Around ten years ago, I participated in a week-long writing workshop at Washington DCâ€™s National Cathedral with three powerful authors. Each had influenced me.
Nora Gallagher, Lauren Winner, and Barbara Brown Taylor are insightful writers. Their essays, sermons, memoirs, and novels have dived deeply into the Christian faith. And yet, I also private dubbed them my . . .Â â€œBond women!â€ Am I suggesting they could starâ€”scantily clad and cleverly deviousâ€”in a film where the iconic British spy might seduce them?
As with every story, sermon, or parable, itâ€™s the context that matters. But, before I contextualize, let me tease. Near the conclusion of this wild caper, one of my â€œBond womenâ€ and I will eventually rendezvous with a Pakistani-American. In a taxi. On the way to an international airport. (Cue the menacing soundtrack.) Continue reading →
Luke 1:68-79 – The Second Sunday of Advent – for December 6, 2015
â€œBecause of our Godâ€™s deep compassion, the dawn from heaven will break upon us, to give light to those who are sitting in darkness . . .â€ (Luke 1:78-79)
In the song of Zechariah, the stunnedâ€”but not speechlessâ€”father of the future John the Baptizer announced, â€œThe dawn from heaven will break upon us, to give light to those who are sitting in the darkness.â€
But Iâ€™m not so willing to abandon darkness.
Maybe Iâ€™m thinking about the dark because of Barbara Brown Taylorâ€™s â€œLearning to Walk in the Dark.â€ With questions and curiosities, Taylor wonders why Christians (and others) dread the dark. She writes,
[W]hen we run from darkness, how much do we really know about what we are running from? If we turn away from darkness on principle, doing everything we can to avoid it because there is simply no telling what it contains, isnâ€™t there a chance that we are running from God?
Can Advent, a journey toward light, also be a journey of divine darkness? Continue reading →
I wonder . . . what makes visiting church members so difficult?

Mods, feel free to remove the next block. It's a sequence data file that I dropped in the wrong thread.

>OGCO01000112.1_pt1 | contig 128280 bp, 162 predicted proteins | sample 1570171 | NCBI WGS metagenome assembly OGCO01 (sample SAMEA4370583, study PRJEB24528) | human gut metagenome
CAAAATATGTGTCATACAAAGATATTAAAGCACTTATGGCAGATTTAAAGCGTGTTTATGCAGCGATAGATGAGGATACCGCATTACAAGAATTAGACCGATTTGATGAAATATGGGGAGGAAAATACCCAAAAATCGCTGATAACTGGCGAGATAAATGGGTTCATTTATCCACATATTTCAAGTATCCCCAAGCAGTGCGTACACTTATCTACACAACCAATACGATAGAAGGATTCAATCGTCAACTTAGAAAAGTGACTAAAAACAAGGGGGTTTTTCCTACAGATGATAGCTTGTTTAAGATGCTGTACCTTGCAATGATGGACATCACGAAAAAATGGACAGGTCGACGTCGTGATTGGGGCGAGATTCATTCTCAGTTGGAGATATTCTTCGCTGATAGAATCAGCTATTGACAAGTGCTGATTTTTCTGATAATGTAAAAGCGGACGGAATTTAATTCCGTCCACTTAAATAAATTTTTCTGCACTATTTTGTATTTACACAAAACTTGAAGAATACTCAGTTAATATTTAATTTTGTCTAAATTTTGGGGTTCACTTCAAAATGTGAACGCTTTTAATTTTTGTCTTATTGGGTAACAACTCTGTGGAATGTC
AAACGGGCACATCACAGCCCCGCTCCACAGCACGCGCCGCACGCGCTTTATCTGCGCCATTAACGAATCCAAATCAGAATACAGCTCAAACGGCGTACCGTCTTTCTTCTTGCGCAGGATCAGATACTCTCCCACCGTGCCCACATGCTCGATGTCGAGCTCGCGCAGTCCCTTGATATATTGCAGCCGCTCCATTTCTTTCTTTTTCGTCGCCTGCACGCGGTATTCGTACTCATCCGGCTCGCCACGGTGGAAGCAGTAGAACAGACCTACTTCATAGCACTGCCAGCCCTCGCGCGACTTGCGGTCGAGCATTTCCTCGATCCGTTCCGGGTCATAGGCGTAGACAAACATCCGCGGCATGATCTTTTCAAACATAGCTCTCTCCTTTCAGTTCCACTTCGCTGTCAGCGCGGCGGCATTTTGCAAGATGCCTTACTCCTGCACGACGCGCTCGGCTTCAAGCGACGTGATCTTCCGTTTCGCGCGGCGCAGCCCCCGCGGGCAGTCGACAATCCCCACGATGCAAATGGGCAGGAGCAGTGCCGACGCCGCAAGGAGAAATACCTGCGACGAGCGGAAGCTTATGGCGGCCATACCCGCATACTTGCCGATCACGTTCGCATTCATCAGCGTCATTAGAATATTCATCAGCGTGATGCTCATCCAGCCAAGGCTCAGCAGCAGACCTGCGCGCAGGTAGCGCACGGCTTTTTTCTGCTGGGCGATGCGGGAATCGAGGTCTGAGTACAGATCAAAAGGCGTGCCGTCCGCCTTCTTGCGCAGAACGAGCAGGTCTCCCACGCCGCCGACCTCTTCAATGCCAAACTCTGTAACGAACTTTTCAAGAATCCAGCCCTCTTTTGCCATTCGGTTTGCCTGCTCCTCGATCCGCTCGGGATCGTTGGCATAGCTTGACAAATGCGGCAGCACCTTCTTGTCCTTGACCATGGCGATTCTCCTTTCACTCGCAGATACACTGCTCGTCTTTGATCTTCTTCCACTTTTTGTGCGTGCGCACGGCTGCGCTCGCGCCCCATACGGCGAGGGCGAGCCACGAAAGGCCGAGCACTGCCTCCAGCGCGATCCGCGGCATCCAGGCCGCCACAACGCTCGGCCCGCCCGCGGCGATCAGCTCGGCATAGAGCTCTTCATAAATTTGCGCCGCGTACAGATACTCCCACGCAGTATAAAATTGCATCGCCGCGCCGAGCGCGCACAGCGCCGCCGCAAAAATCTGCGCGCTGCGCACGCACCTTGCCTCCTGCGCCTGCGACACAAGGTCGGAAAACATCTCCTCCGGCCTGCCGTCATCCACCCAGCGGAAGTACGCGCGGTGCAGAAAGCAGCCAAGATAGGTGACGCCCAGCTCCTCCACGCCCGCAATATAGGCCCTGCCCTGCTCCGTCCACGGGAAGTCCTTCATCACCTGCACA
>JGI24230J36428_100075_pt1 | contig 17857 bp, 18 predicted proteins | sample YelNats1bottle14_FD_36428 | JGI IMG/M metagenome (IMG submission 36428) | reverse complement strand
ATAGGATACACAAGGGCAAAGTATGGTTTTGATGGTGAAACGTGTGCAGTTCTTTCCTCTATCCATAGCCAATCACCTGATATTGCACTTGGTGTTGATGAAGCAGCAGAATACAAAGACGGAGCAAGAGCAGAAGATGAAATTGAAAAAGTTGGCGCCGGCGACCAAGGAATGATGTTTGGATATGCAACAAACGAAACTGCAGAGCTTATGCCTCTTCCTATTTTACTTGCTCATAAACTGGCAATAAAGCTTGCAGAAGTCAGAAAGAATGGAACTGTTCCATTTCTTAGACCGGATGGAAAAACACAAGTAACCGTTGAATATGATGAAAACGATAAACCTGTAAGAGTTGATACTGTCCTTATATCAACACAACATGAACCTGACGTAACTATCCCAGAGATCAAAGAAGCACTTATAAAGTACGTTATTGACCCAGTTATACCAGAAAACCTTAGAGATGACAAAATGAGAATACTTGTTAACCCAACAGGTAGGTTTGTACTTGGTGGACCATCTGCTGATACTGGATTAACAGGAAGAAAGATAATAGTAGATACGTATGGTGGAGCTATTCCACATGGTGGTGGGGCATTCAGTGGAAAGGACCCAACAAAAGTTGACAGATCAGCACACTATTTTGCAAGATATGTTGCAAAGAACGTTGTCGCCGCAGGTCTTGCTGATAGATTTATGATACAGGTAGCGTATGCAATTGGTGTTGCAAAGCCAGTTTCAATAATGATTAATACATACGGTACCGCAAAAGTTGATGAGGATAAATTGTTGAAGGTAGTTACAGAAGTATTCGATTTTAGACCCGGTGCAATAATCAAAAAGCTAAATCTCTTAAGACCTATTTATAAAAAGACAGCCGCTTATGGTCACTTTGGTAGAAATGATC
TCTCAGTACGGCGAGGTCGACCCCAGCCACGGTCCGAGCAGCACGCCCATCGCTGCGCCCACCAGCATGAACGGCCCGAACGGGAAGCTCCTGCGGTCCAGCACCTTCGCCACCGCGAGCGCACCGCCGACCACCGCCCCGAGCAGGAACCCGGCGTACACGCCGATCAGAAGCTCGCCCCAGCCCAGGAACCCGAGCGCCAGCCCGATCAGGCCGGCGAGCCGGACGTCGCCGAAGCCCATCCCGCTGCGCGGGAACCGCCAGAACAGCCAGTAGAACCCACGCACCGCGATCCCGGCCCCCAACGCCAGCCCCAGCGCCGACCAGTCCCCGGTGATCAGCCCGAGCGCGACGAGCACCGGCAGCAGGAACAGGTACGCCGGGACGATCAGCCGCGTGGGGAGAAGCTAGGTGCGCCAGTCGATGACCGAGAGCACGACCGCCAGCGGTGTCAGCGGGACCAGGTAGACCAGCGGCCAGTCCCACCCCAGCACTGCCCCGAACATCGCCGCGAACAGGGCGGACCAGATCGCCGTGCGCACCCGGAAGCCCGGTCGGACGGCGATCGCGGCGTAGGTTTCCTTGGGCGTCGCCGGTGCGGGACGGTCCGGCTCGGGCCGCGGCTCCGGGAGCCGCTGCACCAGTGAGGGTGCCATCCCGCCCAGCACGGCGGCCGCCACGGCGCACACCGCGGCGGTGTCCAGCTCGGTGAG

Maybe visiting is easy for you (and therefore I’ve already begun to resent you), but it drove me batty. Hospital and emergency visits? No problem. Follow-up on the first-time worship visitor? Easy enough. But it was the general visiting, the checking-in with people that was like soap scum on my to-do list. Iâ€™d try to clean the list up, but more visiting lingered.
Was e-mailing an appropriate â€œvisit?â€ Was a phone call sufficient?
If you’re not a pastor reading this, and therefore on the other side of the door/computer/phone, what do you think? (Don’t worry, your pastor never reads this blog…)
In every church I served, large or small, I could identify folks I â€œshouldâ€ regularly visit. Some things worked for a while . . . I made a database and tracked my progress . . . I had my secretary call and make appointments. But most things never succeeded. I know one reason why visiting seemed a struggle. In Barbara Brown Taylorâ€™s LEAVING CHURCH she reflected on people she never knew at the last church she served. At a farewell party . . .
I wound up with a couple I had always thought I would enjoy but whom I never really got to know since they did not serve on any committees and were never, as far as I knew, in crisis. â€¦ I did not wonder why I had not sought them out earlier because I already knew the answer. By my rules, caring for troubled people always took precedence over enjoying delightful people, and the line of troubled people never ended. Sitting there with corn stuck between my teeth, I wondered why I had not changed that rule sooner.
It was the same for me. How do we balance the never-ending â€œtroubledâ€ visits with the â€œdelightful?â€ Or can we?Â What do you do?